Techniques On Combating Social Negativity

There is always a moment in chess when you ask yourself if it is better to be on the offensive or simply wait for your opponent to self-destruct.

Such is the case when you deal with negative comments, reviews and related communication in your social media channels.

trollz.jpg

First and foremost, when you are confronted with negative communication regarding your company, service, products or brand, you need to do the following:

Analyze the negative statement

and determine whether it is positioned for discussion or simply a blatant expression of anger.

Then do yourself a favor and conduct some research regarding the commenter. Do their previous comments, Tweets, posts and related communications seem enlightened, educated and worthy of debate?

Or is it clear you are dealing with a troll?

In most cases you are better off ignoring the troll. No good can come of that engagement.

You will NOT change that person’s mind.

From there, consider the context of the statement and assess the potential reaction within your loyal community. Did this dissenter bring up something your collective community may also be thinking? Could this adversely affect you in the long term? Is the communication compelling enough to establish a seed of doubt in your community?

If the answer to any of those questions is yes, then it’s time to take action. You can’t just ignore this like the burning sensation that required an awkward trip to your general practitioner.

Here's a few techniques that I always consider:

  1. As long as the content does not aggressively attack your company or service sets, wait to see how other readers digest the content. Many blog posts and comments go unnoticed in a sea of information. We must flag all content pertaining to our brand and see what type of engagement occurs. 
  2. You can call upon your own set of subject-matter experts to refute any fabrications or misinformation. This should be done with complete transparency of the commentator.
  3. You could construct a micro-site along the lines of factchecker.org to address offending content. But don’t do it with a “Me Monster” mentality. It is in your best interest to include content that outlines your competitors and their advantages over your product set. Otherwise the site can be deemed as one-sided, argumentative and potentially a reason for potential (or existing) customers to dismiss you. Therefore, I'm in favor of this direction given that it includes a fair comparison model.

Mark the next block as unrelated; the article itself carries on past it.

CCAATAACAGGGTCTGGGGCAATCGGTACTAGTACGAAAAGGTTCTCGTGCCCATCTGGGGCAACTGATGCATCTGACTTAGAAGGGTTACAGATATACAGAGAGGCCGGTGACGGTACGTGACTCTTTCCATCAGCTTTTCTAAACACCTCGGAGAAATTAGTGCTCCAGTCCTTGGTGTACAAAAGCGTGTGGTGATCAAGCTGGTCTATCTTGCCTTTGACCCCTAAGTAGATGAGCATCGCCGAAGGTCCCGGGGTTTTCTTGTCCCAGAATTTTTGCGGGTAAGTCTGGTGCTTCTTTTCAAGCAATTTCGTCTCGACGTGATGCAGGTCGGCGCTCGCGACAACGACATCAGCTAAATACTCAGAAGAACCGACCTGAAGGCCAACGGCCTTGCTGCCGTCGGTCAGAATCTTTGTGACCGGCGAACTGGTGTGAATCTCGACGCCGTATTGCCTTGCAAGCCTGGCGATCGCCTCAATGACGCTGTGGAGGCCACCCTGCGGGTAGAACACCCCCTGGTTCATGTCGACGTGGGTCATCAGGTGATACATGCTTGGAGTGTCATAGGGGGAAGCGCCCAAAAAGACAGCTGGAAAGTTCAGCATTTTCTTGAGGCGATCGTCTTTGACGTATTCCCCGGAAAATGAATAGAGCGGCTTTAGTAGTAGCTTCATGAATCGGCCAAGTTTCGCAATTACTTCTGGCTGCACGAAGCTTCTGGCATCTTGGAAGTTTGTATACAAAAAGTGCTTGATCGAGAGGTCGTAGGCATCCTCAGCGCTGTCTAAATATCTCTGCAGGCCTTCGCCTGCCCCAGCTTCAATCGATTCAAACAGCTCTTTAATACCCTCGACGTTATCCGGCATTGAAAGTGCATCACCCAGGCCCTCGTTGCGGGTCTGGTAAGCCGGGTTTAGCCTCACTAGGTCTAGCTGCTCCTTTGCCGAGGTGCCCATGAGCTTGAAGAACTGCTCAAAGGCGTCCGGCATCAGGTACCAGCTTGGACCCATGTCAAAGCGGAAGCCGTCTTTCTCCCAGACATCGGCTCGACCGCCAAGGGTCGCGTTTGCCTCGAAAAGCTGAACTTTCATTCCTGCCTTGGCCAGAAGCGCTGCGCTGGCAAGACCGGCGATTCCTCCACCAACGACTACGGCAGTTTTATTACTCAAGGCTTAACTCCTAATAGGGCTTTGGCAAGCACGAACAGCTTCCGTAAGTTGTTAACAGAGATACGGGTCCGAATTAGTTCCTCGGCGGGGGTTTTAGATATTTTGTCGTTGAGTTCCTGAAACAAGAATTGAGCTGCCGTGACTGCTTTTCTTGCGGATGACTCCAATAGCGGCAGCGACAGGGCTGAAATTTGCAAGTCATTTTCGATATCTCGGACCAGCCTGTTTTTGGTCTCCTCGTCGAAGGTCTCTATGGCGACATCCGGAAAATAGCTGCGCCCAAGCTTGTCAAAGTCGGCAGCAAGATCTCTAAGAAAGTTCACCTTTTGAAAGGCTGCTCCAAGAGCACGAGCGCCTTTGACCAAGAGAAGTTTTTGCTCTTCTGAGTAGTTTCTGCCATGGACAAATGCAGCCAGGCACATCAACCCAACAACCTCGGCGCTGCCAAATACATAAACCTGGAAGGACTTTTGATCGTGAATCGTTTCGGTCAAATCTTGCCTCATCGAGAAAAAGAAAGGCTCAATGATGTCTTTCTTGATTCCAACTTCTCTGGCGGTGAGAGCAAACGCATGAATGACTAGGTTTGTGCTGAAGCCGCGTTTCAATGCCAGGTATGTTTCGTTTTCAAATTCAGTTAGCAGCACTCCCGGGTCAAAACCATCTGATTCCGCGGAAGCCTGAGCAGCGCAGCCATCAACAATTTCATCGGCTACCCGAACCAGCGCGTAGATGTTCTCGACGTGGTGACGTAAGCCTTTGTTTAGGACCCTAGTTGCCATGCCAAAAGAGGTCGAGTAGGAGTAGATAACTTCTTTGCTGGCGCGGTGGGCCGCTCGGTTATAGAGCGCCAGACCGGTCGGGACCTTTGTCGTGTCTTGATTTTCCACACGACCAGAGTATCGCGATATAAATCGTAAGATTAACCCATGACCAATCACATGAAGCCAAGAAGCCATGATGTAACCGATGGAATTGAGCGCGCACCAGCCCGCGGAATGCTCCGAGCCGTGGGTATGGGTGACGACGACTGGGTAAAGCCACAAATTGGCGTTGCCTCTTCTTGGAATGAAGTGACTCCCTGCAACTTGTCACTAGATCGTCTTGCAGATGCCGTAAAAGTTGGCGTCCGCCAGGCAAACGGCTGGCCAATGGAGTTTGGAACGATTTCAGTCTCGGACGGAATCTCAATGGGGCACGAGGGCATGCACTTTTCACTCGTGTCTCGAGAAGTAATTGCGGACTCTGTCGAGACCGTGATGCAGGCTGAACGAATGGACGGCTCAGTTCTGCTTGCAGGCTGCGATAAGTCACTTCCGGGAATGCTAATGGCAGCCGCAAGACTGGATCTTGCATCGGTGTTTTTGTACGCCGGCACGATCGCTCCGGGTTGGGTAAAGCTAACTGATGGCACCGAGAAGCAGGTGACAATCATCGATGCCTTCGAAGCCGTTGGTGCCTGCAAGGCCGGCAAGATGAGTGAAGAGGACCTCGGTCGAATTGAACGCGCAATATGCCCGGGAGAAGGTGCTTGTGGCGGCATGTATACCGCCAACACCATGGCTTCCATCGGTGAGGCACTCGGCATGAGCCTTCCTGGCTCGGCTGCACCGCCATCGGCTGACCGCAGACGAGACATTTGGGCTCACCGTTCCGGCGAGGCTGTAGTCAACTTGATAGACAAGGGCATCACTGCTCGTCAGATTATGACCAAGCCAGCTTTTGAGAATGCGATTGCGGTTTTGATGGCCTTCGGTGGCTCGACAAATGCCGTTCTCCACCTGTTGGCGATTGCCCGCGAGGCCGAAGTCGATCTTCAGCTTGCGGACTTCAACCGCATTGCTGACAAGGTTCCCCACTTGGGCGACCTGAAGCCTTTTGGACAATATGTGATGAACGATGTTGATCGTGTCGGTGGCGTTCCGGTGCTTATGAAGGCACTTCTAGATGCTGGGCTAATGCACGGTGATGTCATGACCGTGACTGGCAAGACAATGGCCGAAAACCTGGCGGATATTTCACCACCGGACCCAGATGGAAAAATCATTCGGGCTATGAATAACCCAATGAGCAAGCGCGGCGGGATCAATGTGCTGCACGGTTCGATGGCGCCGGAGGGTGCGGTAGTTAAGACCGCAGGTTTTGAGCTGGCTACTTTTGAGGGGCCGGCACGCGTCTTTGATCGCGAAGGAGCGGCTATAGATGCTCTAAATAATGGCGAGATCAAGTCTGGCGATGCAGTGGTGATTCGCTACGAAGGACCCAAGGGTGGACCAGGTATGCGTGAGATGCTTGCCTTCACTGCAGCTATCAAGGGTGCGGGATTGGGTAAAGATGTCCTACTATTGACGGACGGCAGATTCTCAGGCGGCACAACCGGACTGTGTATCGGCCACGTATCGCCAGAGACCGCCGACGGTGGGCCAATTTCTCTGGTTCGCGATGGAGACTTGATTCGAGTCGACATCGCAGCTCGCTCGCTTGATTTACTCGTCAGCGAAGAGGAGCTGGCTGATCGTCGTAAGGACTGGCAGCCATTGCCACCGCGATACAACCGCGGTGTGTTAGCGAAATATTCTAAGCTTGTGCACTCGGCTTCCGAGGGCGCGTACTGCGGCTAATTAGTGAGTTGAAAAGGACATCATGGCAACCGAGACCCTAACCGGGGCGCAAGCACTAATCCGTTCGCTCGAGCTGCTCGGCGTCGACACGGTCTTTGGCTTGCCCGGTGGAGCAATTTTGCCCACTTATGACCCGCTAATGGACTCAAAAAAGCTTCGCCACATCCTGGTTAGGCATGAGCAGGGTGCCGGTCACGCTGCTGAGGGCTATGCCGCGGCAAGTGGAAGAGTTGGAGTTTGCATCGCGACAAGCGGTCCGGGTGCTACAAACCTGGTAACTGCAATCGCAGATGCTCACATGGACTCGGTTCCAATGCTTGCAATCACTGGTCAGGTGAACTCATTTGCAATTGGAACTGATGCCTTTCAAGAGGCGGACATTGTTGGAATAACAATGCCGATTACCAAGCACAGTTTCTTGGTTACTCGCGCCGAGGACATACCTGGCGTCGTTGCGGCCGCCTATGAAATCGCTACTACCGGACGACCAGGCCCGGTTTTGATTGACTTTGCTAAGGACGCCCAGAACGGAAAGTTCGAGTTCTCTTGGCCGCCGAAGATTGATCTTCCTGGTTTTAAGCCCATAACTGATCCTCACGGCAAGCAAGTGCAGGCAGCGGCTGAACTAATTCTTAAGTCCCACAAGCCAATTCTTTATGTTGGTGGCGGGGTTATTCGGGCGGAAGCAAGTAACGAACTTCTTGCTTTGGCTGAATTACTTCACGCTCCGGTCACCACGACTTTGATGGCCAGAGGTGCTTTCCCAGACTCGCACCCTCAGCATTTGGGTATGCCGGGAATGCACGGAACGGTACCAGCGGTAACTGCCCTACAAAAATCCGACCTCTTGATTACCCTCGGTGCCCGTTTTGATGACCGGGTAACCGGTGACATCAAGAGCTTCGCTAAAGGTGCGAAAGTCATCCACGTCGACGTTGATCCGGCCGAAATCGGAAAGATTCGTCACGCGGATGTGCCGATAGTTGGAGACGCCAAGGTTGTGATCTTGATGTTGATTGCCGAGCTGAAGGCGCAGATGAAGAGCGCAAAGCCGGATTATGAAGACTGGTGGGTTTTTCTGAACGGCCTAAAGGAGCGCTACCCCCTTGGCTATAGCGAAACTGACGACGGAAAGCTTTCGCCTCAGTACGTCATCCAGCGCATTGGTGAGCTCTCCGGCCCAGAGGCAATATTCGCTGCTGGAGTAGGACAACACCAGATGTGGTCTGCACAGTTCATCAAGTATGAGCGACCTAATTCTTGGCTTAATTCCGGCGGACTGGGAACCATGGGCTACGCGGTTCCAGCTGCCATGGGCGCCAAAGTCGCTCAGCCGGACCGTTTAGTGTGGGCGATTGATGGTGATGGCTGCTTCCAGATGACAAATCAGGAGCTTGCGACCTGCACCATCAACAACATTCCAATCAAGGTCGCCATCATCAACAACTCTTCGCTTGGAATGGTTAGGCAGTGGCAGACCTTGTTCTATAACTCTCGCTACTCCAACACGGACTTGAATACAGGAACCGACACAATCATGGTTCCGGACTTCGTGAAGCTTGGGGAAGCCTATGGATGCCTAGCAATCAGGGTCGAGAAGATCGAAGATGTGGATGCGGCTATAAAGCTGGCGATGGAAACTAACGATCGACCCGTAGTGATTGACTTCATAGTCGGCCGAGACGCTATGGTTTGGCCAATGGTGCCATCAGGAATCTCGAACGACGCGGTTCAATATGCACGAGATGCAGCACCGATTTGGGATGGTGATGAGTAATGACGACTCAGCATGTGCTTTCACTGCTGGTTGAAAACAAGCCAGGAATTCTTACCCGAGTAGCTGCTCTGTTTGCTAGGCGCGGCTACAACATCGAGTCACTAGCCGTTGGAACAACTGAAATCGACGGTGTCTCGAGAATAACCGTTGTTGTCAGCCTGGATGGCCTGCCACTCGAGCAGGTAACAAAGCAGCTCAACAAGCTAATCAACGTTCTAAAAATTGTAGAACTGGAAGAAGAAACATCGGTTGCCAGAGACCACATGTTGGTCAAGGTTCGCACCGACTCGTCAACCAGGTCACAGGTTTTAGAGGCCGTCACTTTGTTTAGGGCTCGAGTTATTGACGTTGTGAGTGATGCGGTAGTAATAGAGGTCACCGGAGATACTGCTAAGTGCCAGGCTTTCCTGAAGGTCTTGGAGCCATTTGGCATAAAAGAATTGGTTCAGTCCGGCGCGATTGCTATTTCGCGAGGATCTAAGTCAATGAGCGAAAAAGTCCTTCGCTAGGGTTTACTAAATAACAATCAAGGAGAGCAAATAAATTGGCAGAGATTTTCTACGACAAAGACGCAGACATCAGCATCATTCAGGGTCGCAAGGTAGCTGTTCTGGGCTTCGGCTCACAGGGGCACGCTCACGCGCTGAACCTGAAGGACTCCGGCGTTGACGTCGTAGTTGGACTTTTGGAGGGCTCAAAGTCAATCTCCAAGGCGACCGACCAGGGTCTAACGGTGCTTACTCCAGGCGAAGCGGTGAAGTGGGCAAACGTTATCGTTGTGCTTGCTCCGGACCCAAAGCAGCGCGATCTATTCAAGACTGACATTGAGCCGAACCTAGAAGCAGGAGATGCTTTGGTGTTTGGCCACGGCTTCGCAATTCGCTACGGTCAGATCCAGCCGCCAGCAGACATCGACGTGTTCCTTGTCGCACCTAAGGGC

4. Just like shopping when you're hungry, don't get baited into a needless arguement. Unless the reply REQUIRES you react give it a day to settle. Plus, this will determine how your audience wishes you to proceed, are they defeding you or awaiting a reply as well?
  5. More often than not, posts like this should inspire you to respond with your own blog post. Developing additional content that cites the competitor's post in such a way that invites further discussion will position you as a person or organization that is listening to the industry and responding in an appropriate manner. It's important to note, however, that the content shouldn't be written as a response to a post, but as enriched content that links to the offending post in order to prove or disprove a point.

One more important item: These moments often offer up a magnificent opportunity to ask what’s most important to a significant group of industry peers. Brands frequently have such a high level of risk adversity that they avoid this method because they are afraid of negative discussion about their brand or products. The modern-day consumer and professional is a highly tuned receiver who will typically consider a business that is willing to "open the kimono" as one that is brave enough to take negative criticism and create effective evolution from its discussion.

Food for thought.

Have a tip you'd like to share, please do! I'm here to learn as much, if not more, than you are!

Posted on March 7, 2013 and filed under Education, Process, Social Media.